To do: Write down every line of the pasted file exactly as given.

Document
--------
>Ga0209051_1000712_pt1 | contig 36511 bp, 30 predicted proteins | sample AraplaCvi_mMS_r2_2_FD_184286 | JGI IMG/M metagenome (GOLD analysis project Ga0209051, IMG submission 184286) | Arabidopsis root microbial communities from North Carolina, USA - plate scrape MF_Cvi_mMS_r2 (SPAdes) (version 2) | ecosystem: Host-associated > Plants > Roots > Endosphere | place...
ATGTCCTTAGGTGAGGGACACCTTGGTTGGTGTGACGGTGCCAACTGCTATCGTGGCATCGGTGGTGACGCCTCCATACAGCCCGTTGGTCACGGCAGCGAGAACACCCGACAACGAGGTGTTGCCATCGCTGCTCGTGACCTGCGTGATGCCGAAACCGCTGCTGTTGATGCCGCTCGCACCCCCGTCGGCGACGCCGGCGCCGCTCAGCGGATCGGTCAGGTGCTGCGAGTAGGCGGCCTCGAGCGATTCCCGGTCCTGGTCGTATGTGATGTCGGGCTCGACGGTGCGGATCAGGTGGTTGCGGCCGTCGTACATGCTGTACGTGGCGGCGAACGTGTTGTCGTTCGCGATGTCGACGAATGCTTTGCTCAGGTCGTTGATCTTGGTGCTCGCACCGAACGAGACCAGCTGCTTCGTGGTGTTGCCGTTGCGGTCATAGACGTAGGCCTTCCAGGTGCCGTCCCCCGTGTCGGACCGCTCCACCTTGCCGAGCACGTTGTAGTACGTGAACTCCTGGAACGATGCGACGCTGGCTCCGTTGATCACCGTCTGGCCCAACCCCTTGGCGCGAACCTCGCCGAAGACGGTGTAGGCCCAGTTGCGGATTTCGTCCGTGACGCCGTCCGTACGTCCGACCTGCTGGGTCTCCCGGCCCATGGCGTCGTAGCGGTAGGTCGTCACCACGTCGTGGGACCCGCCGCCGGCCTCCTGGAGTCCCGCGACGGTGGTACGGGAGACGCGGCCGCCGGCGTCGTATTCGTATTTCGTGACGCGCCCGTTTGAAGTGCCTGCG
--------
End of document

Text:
>Ga0209051_1000712_pt1 | contig 36511 bp, 30 predicted proteins | sample AraplaCvi_mMS_r2_2_FD_184286 | JGI IMG/M metagenome (GOLD analysis project Ga0209051, IMG submission 184286) | Arabidopsis root microbial communities from North Carolina, USA - plate scrape MF_Cvi_mMS_r2 (SPAdes) (version 2) | ecosystem: Host-associated > Plants > Roots > Endosphere | place...
ATGTCCTTAGGTGAGGGACACCTTGGTTGGTGTGACGGTGCCAACTGCTATCGTGGCATCGGTGGTGACGCCTCCATACAGCCCGTTGGTCACGGCAGCGAGAACACCCGACAACGAGGTGTTGCCATCGCTGCTCGTGACCTGCGTGATGCCGAAACCGCTGCTGTTGATGCCGCTCGCACCCCCGTCGGCGACGCCGGCGCCGCTCAGCGGATCGGTCAGGTGCTGCGAGTAGGCGGCCTCGAGCGATTCCCGGTCCTGGTCGTATGTGATGTCGGGCTCGACGGTGCGGATCAGGTGGTTGCGGCCGTCGTACATGCTGTACGTGGCGGCGAACGTGTTGTCGTTCGCGATGTCGACGAATGCTTTGCTCAGGTCGTTGATCTTGGTGCTCGCACCGAACGAGACCAGCTGCTTCGTGGTGTTGCCGTTGCGGTCATAGACGTAGGCCTTCCAGGTGCCGTCCCCCGTGTCGGACCGCTCCACCTTGCCGAGCACGTTGTAGTACGTGAACTCCTGGAACGATGCGACGCTGGCTCCGTTGATCACCGTCTGGCCCAACCCCTTGGCGCGAACCTCGCCGAAGACGGTGTAGGCCCAGTTGCGGATTTCGTCCGTGACGCCGTCCGTACGTCCGACCTGCTGGGTCTCCCGGCCCATGGCGTCGTAGCGGTAGGTCGTCACCACGTCGTGGGACCCGCCGCCGGCCTCCTGGAGTCCCGCGACGGTGGTACGGGAGACGCGGCCGCCGGCGTCGTATTCGTATTTCGTGACGCGCCCGTTTGAAGTGCCTGCG